From Greater Good, UC Berkeley
In a 2014 national survey conducted by the American Psychological Association, 31 percent of adolescents aged 13 to 17 said that their stress increased in the previous year, and 42 percent said they were not doing enough to manage their stress. Adolescents who experience frequent stress are more prone to depression and perform worse in school.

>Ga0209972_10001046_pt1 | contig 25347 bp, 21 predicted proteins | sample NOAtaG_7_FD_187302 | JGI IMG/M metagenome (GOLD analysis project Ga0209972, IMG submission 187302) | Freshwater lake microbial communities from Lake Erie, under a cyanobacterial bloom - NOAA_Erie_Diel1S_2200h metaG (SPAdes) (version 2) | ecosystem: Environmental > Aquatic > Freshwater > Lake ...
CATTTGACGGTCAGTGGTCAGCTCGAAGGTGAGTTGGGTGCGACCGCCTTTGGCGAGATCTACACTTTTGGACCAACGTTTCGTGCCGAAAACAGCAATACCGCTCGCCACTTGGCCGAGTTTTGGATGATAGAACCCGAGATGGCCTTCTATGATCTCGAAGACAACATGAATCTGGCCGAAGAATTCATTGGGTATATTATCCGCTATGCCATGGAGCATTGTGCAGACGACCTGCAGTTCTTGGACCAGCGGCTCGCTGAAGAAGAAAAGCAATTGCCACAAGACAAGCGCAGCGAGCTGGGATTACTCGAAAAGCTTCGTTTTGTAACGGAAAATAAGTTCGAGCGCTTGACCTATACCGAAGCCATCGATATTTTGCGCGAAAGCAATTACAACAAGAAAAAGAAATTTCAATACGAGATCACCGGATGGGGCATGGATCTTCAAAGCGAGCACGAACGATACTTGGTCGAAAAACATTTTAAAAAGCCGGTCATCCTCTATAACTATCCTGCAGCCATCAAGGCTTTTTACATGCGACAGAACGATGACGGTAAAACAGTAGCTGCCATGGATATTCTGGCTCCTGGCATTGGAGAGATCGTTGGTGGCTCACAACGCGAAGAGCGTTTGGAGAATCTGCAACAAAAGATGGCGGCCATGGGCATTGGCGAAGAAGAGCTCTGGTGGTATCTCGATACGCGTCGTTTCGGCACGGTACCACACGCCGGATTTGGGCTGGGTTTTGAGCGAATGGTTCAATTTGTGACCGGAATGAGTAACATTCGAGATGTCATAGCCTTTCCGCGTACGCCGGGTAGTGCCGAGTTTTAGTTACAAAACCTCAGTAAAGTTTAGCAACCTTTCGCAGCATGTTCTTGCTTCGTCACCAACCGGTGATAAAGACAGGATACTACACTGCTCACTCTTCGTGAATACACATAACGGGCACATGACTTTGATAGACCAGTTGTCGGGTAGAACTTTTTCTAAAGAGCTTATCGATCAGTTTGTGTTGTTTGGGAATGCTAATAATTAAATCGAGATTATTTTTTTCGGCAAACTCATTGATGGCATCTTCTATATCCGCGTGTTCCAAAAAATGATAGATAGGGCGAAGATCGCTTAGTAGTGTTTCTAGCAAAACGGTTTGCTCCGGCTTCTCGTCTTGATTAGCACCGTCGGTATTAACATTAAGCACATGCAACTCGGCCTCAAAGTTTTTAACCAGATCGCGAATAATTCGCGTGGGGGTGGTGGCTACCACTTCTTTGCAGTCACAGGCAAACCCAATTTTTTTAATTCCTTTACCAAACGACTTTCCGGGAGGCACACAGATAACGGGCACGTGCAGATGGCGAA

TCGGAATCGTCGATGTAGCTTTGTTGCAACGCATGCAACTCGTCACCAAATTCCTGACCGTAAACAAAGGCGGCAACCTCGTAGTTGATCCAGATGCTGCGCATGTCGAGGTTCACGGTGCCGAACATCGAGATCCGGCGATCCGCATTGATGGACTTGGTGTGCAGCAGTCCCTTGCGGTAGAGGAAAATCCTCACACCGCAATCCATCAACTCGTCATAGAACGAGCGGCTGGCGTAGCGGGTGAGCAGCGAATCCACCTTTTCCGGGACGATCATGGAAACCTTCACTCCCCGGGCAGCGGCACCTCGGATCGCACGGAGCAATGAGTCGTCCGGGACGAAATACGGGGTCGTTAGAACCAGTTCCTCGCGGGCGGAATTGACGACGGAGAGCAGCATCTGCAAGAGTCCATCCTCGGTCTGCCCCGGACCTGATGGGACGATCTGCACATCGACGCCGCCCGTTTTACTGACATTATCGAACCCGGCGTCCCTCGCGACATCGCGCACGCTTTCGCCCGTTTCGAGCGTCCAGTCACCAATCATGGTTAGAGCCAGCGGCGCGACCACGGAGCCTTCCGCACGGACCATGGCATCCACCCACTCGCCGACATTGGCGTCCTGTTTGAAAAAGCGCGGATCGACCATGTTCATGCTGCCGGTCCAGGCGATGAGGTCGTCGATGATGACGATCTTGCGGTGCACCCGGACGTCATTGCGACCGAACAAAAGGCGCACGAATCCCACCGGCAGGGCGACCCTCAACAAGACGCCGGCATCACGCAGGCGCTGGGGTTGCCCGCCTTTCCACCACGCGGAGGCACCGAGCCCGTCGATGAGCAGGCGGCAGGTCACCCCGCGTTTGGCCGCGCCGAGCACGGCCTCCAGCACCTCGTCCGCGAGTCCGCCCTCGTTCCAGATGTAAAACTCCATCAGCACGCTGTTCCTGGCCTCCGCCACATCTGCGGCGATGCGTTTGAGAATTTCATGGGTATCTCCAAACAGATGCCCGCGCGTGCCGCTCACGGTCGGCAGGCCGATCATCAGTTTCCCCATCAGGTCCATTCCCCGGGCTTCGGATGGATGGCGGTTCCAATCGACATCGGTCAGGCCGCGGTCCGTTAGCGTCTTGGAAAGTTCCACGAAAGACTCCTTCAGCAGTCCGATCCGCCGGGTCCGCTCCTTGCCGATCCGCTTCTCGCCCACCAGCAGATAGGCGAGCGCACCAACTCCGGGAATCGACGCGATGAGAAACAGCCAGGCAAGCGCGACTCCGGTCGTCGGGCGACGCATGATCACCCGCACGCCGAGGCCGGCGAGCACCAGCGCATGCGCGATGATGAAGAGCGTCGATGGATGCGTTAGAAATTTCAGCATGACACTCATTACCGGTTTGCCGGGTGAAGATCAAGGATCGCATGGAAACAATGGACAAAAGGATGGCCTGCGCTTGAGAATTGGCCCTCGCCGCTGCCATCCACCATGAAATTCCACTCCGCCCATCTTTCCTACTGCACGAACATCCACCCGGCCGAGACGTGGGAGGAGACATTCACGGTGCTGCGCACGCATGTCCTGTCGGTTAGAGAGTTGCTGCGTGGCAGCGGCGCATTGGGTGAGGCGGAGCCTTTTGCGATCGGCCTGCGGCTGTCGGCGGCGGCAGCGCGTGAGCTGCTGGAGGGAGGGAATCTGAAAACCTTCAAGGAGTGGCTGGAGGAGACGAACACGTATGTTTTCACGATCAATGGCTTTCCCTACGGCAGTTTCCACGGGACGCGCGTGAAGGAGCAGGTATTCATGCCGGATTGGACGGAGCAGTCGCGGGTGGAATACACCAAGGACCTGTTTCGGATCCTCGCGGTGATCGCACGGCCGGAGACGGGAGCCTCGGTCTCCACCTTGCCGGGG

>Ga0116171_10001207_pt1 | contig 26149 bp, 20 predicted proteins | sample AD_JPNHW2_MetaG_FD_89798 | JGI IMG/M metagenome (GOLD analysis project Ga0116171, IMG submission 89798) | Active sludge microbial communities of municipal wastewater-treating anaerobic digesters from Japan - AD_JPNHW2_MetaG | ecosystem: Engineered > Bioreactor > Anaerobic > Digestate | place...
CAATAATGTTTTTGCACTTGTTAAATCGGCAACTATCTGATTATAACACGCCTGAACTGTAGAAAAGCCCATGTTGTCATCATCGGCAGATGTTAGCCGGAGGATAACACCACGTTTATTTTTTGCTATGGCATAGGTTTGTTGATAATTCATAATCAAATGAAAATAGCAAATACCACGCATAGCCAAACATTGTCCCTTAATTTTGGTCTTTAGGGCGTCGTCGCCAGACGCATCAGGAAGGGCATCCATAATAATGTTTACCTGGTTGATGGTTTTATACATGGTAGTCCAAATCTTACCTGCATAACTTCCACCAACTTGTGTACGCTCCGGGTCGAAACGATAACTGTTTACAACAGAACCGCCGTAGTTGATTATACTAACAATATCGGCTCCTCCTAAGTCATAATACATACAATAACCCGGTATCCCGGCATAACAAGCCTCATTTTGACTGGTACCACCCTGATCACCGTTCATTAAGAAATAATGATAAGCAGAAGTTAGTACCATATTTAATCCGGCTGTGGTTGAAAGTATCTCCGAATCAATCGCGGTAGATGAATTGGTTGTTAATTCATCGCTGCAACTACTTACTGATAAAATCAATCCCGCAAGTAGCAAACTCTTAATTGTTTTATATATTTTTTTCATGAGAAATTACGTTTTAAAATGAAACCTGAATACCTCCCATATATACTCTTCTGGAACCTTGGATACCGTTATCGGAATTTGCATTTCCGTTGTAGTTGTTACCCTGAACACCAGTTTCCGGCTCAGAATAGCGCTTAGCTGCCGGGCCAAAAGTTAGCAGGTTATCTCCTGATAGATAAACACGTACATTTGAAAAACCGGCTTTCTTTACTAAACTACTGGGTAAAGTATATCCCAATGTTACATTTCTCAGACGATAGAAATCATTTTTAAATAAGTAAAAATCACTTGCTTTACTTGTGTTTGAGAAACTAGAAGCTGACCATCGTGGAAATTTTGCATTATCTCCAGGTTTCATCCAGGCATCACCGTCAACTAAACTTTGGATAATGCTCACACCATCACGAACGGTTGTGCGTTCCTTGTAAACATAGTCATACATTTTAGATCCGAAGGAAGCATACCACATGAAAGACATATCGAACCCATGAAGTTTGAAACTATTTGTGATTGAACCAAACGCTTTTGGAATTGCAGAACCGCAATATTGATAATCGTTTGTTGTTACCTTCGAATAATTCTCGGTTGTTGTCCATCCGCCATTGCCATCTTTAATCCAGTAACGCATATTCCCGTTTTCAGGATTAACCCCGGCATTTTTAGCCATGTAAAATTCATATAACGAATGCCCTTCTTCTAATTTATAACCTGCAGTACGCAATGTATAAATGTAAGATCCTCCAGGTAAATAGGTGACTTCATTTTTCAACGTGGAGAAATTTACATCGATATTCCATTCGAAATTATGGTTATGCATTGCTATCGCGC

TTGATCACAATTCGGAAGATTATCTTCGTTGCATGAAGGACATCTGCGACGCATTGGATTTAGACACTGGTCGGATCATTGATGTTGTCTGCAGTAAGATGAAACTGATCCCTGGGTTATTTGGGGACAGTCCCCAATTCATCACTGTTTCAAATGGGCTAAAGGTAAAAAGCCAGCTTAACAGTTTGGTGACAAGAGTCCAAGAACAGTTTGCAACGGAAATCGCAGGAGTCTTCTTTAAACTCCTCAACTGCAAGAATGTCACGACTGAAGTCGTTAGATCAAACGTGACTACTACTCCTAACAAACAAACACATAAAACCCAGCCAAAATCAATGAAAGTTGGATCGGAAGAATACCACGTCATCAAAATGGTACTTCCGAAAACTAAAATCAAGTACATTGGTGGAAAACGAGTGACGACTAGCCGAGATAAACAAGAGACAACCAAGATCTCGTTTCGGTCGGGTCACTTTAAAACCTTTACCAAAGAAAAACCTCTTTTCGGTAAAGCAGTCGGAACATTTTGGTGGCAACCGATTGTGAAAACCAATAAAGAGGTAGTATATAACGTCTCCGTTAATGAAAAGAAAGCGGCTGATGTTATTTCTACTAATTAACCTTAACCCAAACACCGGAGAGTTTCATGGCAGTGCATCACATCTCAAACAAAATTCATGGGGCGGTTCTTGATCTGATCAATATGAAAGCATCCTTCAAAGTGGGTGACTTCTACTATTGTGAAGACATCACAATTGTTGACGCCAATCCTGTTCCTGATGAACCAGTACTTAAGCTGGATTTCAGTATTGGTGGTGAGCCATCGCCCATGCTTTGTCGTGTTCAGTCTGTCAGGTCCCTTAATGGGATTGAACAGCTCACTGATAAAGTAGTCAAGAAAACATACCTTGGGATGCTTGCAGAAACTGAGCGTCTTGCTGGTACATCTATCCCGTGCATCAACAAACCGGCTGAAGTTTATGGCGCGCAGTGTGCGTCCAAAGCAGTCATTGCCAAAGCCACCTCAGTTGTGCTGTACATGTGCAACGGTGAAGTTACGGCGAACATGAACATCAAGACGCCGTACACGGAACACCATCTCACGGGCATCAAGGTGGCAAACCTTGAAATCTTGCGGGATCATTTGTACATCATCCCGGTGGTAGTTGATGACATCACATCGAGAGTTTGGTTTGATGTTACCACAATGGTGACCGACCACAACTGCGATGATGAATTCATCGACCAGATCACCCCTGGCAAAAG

How can teens foster emotional well-being during this often-turbulent time of life?
Many teens turn to external sources—friends, family, hobbies. But what if they could turn inward and find support from within as well? In a recent study published in the Journal of Adolescence, Dr. Brian Galla of the University of Pittsburgh found that mindfulness training can reduce stress and support health and well-being in teenagers.